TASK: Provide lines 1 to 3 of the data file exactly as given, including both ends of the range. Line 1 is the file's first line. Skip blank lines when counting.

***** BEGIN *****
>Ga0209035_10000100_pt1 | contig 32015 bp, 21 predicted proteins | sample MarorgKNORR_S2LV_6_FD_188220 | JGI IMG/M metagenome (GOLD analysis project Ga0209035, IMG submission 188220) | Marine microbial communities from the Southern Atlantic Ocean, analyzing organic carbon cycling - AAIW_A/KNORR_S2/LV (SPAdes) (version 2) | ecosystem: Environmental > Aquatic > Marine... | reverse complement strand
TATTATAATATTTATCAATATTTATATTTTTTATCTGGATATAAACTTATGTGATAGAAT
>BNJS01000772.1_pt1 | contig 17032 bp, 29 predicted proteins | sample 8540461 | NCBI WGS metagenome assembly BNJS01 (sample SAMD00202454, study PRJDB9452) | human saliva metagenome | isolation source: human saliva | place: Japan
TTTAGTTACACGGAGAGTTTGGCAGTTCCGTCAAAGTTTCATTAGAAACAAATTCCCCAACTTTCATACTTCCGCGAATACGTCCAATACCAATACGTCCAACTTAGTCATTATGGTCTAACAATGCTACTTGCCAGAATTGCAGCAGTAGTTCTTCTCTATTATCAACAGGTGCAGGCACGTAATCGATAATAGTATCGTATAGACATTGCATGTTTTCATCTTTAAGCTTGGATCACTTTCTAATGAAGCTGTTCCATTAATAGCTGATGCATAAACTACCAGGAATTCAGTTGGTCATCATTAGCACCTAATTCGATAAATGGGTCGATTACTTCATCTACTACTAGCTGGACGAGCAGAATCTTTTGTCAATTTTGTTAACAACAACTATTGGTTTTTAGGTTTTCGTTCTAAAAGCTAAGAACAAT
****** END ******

>Ga0209035_10000100_pt1 | contig 32015 bp, 21 predicted proteins | sample MarorgKNORR_S2LV_6_FD_188220 | JGI IMG/M metagenome (GOLD analysis project Ga0209035, IMG submission 188220) | Marine microbial communities from the Southern Atlantic Ocean, analyzing organic carbon cycling - AAIW_A/KNORR_S2/LV (SPAdes) (version 2) | ecosystem: Environmental > Aquatic > Marine... | reverse complement strand
TATTATAATATTTATCAATATTTATATTTTTTATCTGGATATAAACTTATGTGATAGAAT
>BNJS01000772.1_pt1 | contig 17032 bp, 29 predicted proteins | sample 8540461 | NCBI WGS metagenome assembly BNJS01 (sample SAMD00202454, study PRJDB9452) | human saliva metagenome | isolation source: human saliva | place: Japan